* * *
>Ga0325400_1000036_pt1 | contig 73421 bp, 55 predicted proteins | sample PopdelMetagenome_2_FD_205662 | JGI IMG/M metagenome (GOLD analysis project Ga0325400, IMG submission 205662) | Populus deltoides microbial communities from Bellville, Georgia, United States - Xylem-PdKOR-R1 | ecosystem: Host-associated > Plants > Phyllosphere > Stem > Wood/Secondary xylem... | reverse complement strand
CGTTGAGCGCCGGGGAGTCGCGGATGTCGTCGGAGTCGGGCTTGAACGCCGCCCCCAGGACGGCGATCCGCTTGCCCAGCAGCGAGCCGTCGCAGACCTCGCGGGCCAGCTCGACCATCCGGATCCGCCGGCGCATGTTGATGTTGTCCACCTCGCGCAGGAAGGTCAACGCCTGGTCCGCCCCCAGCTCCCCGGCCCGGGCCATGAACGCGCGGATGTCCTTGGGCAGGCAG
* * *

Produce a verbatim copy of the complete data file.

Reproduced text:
>Ga0325400_1000036_pt1 | contig 73421 bp, 55 predicted proteins | sample PopdelMetagenome_2_FD_205662 | JGI IMG/M metagenome (GOLD analysis project Ga0325400, IMG submission 205662) | Populus deltoides microbial communities from Bellville, Georgia, United States - Xylem-PdKOR-R1 | ecosystem: Host-associated > Plants > Phyllosphere > Stem > Wood/Secondary xylem... | reverse complement strand
CGTTGAGCGCCGGGGAGTCGCGGATGTCGTCGGAGTCGGGCTTGAACGCCGCCCCCAGGACGGCGATCCGCTTGCCCAGCAGCGAGCCGTCGCAGACCTCGCGGGCCAGCTCGACCATCCGGATCCGCCGGCGCATGTTGATGTTGTCCACCTCGCGCAGGAAGGTCAACGCCTGGTCCGCCCCCAGCTCCCCGGCCCGGGCCATGAACGCGCGGATGTCCTTGGGCAGGCAG